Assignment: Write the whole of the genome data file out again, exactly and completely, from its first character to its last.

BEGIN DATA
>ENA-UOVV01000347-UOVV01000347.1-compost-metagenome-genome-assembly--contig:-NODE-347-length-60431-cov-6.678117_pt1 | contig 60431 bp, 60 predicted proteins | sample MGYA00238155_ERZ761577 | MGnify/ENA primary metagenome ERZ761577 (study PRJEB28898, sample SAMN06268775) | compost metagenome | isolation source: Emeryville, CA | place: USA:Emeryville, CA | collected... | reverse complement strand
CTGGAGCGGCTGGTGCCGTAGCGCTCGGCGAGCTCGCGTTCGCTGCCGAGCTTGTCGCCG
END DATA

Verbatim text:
>ENA-UOVV01000347-UOVV01000347.1-compost-metagenome-genome-assembly--contig:-NODE-347-length-60431-cov-6.678117_pt1 | contig 60431 bp, 60 predicted proteins | sample MGYA00238155_ERZ761577 | MGnify/ENA primary metagenome ERZ761577 (study PRJEB28898, sample SAMN06268775) | compost metagenome | isolation source: Emeryville, CA | place: USA:Emeryville, CA | collected... | reverse complement strand
CTGGAGCGGCTGGTGCCGTAGCGCTCGGCGAGCTCGCGTTCGCTGCCGAGCTTGTCGCCG